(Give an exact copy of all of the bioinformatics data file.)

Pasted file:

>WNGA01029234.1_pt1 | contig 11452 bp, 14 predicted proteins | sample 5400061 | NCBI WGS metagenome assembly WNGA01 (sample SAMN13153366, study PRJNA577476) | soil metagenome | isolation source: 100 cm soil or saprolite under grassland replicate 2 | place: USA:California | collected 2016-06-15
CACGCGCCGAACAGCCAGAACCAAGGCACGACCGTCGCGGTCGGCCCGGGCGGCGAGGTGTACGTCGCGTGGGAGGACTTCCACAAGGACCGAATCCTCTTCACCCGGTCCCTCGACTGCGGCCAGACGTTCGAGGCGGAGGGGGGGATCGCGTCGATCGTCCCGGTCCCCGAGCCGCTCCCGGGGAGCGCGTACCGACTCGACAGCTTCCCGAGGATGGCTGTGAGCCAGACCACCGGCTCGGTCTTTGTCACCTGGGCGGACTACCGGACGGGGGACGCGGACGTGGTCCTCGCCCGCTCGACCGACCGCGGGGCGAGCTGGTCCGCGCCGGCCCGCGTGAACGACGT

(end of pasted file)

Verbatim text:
>WNGA01029234.1_pt1 | contig 11452 bp, 14 predicted proteins | sample 5400061 | NCBI WGS metagenome assembly WNGA01 (sample SAMN13153366, study PRJNA577476) | soil metagenome | isolation source: 100 cm soil or saprolite under grassland replicate 2 | place: USA:California | collected 2016-06-15
CACGCGCCGAACAGCCAGAACCAAGGCACGACCGTCGCGGTCGGCCCGGGCGGCGAGGTGTACGTCGCGTGGGAGGACTTCCACAAGGACCGAATCCTCTTCACCCGGTCCCTCGACTGCGGCCAGACGTTCGAGGCGGAGGGGGGGATCGCGTCGATCGTCCCGGTCCCCGAGCCGCTCCCGGGGAGCGCGTACCGACTCGACAGCTTCCCGAGGATGGCTGTGAGCCAGACCACCGGCTCGGTCTTTGTCACCTGGGCGGACTACCGGACGGGGGACGCGGACGTGGTCCTCGCCCGCTCGACCGACCGCGGGGCGAGCTGGTCCGCGCCGGCCCGCGTGAACGACGT